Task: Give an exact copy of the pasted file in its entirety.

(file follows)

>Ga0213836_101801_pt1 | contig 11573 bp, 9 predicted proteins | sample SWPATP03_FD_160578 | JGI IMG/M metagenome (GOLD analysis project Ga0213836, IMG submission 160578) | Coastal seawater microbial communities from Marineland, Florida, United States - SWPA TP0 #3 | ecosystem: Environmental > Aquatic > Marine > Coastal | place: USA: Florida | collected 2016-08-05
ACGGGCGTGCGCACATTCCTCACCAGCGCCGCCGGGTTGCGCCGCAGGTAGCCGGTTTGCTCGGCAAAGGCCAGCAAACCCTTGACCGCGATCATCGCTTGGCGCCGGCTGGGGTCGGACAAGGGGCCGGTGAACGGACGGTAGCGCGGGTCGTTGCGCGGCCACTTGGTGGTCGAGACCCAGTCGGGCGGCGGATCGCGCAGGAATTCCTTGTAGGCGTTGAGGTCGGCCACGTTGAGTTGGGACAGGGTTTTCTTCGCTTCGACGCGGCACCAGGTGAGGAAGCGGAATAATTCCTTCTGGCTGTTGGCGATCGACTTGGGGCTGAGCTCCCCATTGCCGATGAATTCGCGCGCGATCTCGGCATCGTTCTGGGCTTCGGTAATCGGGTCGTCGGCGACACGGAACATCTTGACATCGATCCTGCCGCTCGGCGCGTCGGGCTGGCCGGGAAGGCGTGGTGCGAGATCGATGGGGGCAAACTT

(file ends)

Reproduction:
>Ga0213836_101801_pt1 | contig 11573 bp, 9 predicted proteins | sample SWPATP03_FD_160578 | JGI IMG/M metagenome (GOLD analysis project Ga0213836, IMG submission 160578) | Coastal seawater microbial communities from Marineland, Florida, United States - SWPA TP0 #3 | ecosystem: Environmental > Aquatic > Marine > Coastal | place: USA: Florida | collected 2016-08-05
ACGGGCGTGCGCACATTCCTCACCAGCGCCGCCGGGTTGCGCCGCAGGTAGCCGGTTTGCTCGGCAAAGGCCAGCAAACCCTTGACCGCGATCATCGCTTGGCGCCGGCTGGGGTCGGACAAGGGGCCGGTGAACGGACGGTAGCGCGGGTCGTTGCGCGGCCACTTGGTGGTCGAGACCCAGTCGGGCGGCGGATCGCGCAGGAATTCCTTGTAGGCGTTGAGGTCGGCCACGTTGAGTTGGGACAGGGTTTTCTTCGCTTCGACGCGGCACCAGGTGAGGAAGCGGAATAATTCCTTCTGGCTGTTGGCGATCGACTTGGGGCTGAGCTCCCCATTGCCGATGAATTCGCGCGCGATCTCGGCATCGTTCTGGGCTTCGGTAATCGGGTCGTCGGCGACACGGAACATCTTGACATCGATCCTGCCGCTCGGCGCGTCGGGCTGGCCGGGAAGGCGTGGTGCGAGATCGATGGGGGCAAACTT